If you look back, the complaint about the Probe becoming the Mustang is that it was a front drive four cylinder, not that it was a bad car. Mustang’s have to stay rear drive. And if they start edging up into Corvette territory, so what. The Mustang has been Ford’s answer (no matter how imperfect an answer) to the Corvette for years. Dropping the Ford GT so quickly guaranteed that.

      The Focus ST/RS is a who ‘nother marketing avenue. Some people like their performance cars front drive, others prefer rear. In a company the size of Ford, you’d be mad not to try and go after both markets.

      • 0 avatar
        NateR

        “There’s this little matter of brand equity – Ford would be out of their minds to drop the Mustang brand.”

        So, you’re saying they learned their lesson with the Taurus?

  • avatar
    VanillaDude

    I knew it was a Mustang the moment I saw it.
    The Probe never looked like this.
    Go ahead and build it and call it what it is!

  • avatar
    kvndoom

    I just can’t look at …that… and call it a Mustang. I personally find the current body style the best looking of them all that I’ve seen in my 30+ years of actually knowing what a car is.

    Then again, I wouldn’t buy a pony car, but I would buy a well-built coupe with ample interior space… kinda like I have now.

  • avatar
    flameded

    If only they didn’t kill off Mercury..then they could keep the mustang ..a well.. Mustang, and build a “Cougar” on the same platform, just changing the outside looks a bit.

    JMO?…

  • avatar
    Pch101

    I would guess that this may be influenced by (a) excess retro competition in the market, such as the Camaro and Challenger and (b) the desire to make it into more of a world car.

  • avatar
    word is bond

    But can we get less beltline and more greenhouse?

    • 0 avatar
      raph

      With a set of 15 inch wheels you can. The belt line is balanced around the wheel/tire sizes. Get rid of the giant wheels and equally giant brakes and you’ll get less beltline and more greenhouse.

  • avatar
    duffman13

    I’m on the upper end of Gen Y (28yo), and speaking for my generation as a whole, we are not mustang buyers. Yes, there were people that had them, but ford needs to realize that Gen Y is the generation of the Japanese sports car renaissance, the fast and the furious generation, the sport compact car generation.

    The mustang needs to exist as a mustang for people who wants mustangs, and ford will still sell a bunch of them. Given that mustangs get drag-raced frequently, the live rear axle is still probably a better idea than an IRS, if the 03-04 Cobra axle poblems are any indication.

    To echo eCurmudgeon though, They would do better with a Focus ST, a focus RS, or turbo/AWD focus variant that’s a WRX/Evo fighter.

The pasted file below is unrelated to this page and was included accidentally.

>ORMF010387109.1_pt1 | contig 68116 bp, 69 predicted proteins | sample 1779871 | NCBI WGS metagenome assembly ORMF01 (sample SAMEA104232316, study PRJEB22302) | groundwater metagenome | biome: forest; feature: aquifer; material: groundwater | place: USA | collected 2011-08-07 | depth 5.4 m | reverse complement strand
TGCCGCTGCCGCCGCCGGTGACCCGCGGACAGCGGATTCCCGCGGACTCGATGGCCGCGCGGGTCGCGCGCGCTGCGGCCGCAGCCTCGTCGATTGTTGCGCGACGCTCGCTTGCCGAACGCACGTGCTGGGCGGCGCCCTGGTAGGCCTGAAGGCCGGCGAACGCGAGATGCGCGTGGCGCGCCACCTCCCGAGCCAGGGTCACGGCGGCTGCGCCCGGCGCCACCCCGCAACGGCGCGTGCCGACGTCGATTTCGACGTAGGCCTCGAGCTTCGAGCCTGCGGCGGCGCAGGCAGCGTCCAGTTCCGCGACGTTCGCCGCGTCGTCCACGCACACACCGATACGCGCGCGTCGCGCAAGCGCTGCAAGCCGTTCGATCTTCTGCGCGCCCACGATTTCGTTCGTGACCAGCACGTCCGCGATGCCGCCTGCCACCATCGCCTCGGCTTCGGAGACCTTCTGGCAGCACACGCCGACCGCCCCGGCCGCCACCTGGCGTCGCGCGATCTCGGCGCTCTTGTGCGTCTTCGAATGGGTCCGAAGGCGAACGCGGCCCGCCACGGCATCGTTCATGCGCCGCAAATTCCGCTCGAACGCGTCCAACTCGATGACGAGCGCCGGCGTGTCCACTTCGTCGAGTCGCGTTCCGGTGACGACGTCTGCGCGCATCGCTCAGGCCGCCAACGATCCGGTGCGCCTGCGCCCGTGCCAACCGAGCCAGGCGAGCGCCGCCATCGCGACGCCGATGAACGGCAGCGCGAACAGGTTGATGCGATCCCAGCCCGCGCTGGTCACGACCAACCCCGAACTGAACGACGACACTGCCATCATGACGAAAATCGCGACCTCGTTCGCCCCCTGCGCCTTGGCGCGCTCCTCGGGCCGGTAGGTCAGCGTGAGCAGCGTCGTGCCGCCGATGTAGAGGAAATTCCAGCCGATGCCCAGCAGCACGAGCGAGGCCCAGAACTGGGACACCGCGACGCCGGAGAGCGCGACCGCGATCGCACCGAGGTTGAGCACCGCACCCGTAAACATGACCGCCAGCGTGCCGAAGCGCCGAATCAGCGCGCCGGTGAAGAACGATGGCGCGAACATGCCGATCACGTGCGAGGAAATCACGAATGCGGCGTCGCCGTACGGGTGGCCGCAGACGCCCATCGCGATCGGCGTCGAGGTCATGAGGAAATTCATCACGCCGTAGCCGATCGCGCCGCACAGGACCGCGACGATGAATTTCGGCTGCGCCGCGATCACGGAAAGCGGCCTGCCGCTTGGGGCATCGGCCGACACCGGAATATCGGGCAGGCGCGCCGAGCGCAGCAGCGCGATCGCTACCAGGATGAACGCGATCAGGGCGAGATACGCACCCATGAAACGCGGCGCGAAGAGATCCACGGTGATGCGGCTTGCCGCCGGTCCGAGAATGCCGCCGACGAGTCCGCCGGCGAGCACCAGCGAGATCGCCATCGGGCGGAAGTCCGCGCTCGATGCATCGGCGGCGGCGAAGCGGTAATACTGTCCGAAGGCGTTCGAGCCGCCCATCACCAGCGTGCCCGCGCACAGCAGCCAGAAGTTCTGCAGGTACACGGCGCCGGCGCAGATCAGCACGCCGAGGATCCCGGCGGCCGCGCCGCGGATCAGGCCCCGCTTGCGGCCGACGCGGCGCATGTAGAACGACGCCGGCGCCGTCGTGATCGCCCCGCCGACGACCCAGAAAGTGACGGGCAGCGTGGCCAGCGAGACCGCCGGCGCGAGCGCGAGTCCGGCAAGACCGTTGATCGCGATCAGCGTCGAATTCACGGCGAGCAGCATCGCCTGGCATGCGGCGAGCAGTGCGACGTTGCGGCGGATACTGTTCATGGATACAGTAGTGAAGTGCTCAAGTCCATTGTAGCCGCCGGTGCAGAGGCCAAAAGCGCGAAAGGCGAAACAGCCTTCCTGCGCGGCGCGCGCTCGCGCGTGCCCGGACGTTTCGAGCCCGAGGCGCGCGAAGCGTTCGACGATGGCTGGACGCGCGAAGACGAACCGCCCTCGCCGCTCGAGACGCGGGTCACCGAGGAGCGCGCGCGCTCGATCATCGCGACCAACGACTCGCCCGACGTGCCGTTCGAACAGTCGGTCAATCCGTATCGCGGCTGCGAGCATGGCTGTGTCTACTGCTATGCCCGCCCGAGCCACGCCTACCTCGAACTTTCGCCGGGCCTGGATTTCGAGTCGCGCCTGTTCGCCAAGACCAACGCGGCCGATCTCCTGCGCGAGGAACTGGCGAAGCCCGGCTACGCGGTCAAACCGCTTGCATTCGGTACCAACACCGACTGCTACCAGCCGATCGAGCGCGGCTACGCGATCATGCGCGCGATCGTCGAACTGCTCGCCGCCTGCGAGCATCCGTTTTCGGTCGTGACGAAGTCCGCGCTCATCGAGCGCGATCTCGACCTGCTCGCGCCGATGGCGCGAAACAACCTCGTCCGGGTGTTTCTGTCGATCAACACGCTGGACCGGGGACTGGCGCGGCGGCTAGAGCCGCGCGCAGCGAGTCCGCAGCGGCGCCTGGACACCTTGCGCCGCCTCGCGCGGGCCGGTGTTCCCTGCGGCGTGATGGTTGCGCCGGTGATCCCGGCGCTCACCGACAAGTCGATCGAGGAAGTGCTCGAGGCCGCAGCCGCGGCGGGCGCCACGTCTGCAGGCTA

• 0 avatar
      28-cars-later

      “They would do better with a Focus ST, a focus RS, or turbo/AWD focus variant that’s a WRX/Evo fighter.”

      Ugh I hate our generation… we should be called Generation Fartcan.

      • 0 avatar
        Educator(of teachers)Dan

        This week the cat back exhaust system for my 2004 F150 Heritage should arrive. Time to show those kids next door with their ball caps on backwards what an engine sounds like. Should provide a nice contrast to their Integra with JDM Honda badges on it. (Of course they’ve modified the badge to say EGRA. Ugg…)

    • 0 avatar
      stryker1

      “but ford needs to realize that Gen Y is the generation of the Japanese sports car renaissance, the fast and the furious generation”

      Please speak for yourself. We’re not all lid-tilted, pants-around-our-ankles douche bags.

  • avatar
    peteinsonj

    The current Mustang’s got looks, for sure. But its a generally primitive car. Still — its a Mustang — a car guys of all ages want to drive and women of all ages want to be seen in (with the top down).

    So I don’t agree with the new direction — didn’t work so well with the Taurus/500/Taurus, did it?

    • 0 avatar
      jkross22

      There is much more historical emotion tied to the Mustang than the Taurus. Interestingly, if they had at least given the SHO (not SHOW) a sharper edge and sporting suspension, they perhaps would have been given less flak. A Yamaha sourced V8 would have also raised some eyebrows.

  • avatar
    raph

    From the A-pillar forward – Great, from there back, not so much.

  • avatar
    ciddyguy

    I dunno, I’m of Gen X (late 40′s here) and have always liked the first gen Mustangs, especially the 67-68 models so the retro ‘Stangs from 05-present I’ve always liked.

    That said, what will they do to keep it fresh? There is only so much one can do with the original styling cues, but I agree with one poster above that Ford is walking a fine line here, this photo of a concept may be stretching things a bit too far I’m afraid as I doubt Gen Y are buying these much.

    That said, the idea of a super fast, gas guzzling muscle car that does best in a straight line is over, long over and the ‘Stang needs to improve handling to be competent in all manner of driving situations, though I’m sure it’s leagues better than its predecessors in that category to begin with.

    Plus, I think the eventual V8 in passenger cars may be coming to it’s zenith in the next few years before it dies out as gas gets more and more expensive.

    As to the Probe, it never lit my fire, though it was an attractive enough car back in the day and I saw lots of them, though now, not as much, but I still see lots of older mustangs, from the 90′s onward in particular.

  • avatar
    Landcrusher

    The gen Y members decided cars are useful after all? I missed the press release. (Happy, Hildy?).

    I don’t know the numbers, but if sales are slipping it’s a good idea. If not, no.